Monday, July 09, 2012

Why re-writing software is sometimes better than fixing the old stuff

This blog post is mostly about unstructured, un-thought-out, and mostly naive and fleeting thoughts about the software "industry" at large.

We always tend to build on what others have done, and hence stand on the proverbial shoulders of giants. This ensures that some steady progress is always made in the forward direction. Imagine every generation trying to start with the invention of the wheel. The car would probably never have been.

Simulated annealing on the other tends to suggest that while finding a solution to a problem, one might get stuck at a local-maximum, which in practice translates to architectural bottlenecks that a software might have, which prevent it's furtherance in the direction of positive progress. These are times when one needs to take a step back and look at the bigger picture, and probably try to re-architect the solution to the problem, or maybe even revisit the problem statement and see if it still is valid and holds in the current scenario.

(just realized my sentences are getting too long)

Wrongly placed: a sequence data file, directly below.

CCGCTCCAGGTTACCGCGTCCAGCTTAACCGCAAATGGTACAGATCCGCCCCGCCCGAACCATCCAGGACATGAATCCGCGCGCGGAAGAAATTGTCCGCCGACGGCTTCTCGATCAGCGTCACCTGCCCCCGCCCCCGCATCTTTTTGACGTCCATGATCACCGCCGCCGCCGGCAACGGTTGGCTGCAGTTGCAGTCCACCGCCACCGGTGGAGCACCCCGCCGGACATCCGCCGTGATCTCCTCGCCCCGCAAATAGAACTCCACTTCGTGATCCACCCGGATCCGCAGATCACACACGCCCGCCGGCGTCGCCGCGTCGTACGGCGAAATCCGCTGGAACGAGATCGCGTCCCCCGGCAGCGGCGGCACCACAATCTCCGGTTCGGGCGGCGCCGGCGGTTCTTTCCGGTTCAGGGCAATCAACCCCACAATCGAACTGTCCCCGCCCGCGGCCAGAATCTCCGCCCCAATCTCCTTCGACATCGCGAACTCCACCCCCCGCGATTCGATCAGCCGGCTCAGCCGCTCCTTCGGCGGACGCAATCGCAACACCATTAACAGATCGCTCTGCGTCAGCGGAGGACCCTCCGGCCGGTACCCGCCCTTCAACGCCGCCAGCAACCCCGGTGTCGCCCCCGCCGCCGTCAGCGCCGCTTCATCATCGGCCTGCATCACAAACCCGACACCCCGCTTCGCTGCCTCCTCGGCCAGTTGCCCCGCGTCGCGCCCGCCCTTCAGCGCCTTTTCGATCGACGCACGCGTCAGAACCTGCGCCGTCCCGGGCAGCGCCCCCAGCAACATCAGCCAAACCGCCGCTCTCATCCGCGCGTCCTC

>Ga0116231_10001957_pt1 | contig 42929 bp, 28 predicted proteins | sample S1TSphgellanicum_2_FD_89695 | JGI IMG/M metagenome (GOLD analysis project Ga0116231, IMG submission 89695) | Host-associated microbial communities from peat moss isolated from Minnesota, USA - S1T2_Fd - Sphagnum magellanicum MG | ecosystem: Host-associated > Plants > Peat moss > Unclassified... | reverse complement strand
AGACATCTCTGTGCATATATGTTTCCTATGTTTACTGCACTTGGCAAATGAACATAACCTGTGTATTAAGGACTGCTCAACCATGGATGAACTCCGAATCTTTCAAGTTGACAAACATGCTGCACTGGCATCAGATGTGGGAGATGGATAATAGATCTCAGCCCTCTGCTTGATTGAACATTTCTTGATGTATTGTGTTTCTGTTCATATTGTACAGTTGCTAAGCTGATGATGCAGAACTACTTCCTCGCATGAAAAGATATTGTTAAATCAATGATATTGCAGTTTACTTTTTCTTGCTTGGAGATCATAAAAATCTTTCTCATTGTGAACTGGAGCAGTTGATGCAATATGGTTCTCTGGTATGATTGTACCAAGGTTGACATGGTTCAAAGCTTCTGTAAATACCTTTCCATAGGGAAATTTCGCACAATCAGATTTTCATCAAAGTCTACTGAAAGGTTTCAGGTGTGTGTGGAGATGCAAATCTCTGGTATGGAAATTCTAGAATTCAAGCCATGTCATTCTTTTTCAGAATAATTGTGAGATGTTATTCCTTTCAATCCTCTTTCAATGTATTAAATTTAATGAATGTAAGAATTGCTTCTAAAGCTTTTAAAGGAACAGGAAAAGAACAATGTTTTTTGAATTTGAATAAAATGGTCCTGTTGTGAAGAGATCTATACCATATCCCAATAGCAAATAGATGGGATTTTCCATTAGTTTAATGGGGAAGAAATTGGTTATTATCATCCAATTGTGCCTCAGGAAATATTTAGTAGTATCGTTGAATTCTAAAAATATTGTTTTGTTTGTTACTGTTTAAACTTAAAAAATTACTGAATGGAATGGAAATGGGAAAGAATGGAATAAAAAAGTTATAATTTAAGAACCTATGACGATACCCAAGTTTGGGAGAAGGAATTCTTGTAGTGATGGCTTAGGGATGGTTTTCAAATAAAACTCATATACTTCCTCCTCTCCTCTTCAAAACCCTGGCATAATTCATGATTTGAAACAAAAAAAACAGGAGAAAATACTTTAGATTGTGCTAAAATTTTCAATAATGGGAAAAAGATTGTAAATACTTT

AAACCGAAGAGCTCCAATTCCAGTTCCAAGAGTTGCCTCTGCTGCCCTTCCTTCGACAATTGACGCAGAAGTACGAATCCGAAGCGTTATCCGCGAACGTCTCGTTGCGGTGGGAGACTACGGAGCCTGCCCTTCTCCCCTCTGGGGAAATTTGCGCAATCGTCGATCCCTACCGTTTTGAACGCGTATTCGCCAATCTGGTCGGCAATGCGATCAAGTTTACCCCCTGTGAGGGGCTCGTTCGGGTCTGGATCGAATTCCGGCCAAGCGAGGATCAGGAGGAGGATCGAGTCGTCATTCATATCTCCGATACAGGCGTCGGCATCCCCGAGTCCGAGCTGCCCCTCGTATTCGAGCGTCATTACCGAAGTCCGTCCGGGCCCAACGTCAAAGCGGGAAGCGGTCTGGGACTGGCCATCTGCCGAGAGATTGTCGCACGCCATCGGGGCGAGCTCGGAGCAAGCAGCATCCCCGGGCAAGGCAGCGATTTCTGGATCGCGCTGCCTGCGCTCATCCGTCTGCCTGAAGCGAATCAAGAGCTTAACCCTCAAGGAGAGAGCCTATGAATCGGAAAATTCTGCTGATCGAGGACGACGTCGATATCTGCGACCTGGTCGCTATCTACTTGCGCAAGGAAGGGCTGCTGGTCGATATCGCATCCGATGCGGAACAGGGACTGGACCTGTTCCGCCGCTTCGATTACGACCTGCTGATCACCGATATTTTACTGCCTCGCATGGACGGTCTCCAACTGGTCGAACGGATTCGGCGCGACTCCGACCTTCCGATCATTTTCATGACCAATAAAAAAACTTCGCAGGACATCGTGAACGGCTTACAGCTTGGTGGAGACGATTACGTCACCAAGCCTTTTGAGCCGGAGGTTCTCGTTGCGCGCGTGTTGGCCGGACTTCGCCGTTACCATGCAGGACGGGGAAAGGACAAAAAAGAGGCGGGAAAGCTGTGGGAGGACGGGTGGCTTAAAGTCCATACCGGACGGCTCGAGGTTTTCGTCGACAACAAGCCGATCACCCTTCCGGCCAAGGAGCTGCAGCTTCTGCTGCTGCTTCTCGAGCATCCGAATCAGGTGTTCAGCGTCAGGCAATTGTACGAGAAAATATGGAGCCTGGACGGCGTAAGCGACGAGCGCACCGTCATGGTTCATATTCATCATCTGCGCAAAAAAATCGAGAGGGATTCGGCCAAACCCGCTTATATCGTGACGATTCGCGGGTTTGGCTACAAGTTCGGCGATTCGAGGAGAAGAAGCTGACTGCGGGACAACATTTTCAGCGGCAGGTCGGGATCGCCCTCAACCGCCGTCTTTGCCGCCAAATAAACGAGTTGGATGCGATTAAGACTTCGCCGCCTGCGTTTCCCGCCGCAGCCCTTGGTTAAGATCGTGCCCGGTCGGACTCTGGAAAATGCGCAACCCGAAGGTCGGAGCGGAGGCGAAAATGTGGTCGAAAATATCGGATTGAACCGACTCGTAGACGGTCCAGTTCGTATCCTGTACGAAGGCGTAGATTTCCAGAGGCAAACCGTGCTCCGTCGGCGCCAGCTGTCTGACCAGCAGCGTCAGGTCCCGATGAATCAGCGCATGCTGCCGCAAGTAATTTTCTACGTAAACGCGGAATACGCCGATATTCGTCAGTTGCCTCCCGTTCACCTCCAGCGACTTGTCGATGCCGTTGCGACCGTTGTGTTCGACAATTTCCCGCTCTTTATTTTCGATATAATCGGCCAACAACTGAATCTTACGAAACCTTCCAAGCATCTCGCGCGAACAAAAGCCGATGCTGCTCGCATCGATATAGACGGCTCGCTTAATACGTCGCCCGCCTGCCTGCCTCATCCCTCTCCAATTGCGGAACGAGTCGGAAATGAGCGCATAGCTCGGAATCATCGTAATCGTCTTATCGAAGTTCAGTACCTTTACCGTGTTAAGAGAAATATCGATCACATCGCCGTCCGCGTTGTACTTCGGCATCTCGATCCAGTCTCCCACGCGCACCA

For example, if you try to scale a multi-threaded web-server, you've essentially run into a bottleneck with the number of threads/processes or the amount of memory you have (due to the per-thread/process memory overhead). However, if you take a step back and question the multi-threaded-ness of the web-server, you can think of select(2) or epoll(2) based solutions that use asynchronous I/O and do I/O multiplexing to handle thousands of simultaneous connections in a single thread.

It takes a lot of experience, good judgement, guts, and a sound-technical skull to know when to build on existing stuff and when to say "NO" and re-write the damn thing.

An algorithms book which mostly works using pictures

My algorithms professor, Dr. Michael Bender mentioned that explaining algorithms & data structures using pictures/diagrams/visuals, with text complementing them is is much more effective than teaching them using textual matter with diagrams complementing the text.

Hopefully sooner than later, I plan to create a pin board on pintrest with such pictures that will make your wildest data structures dreams come true! (stay tuned for the link) I've put it up here: Algorithms & data structures in pictures.

Dr. Bender actually manager to teach a whole class worth of students Van Emde Boas Trees in about an hour using this diagrammatic approach. In fact, a lot of the tricks were suggested by the students themselves because the way the structure was pictorially shown on the board.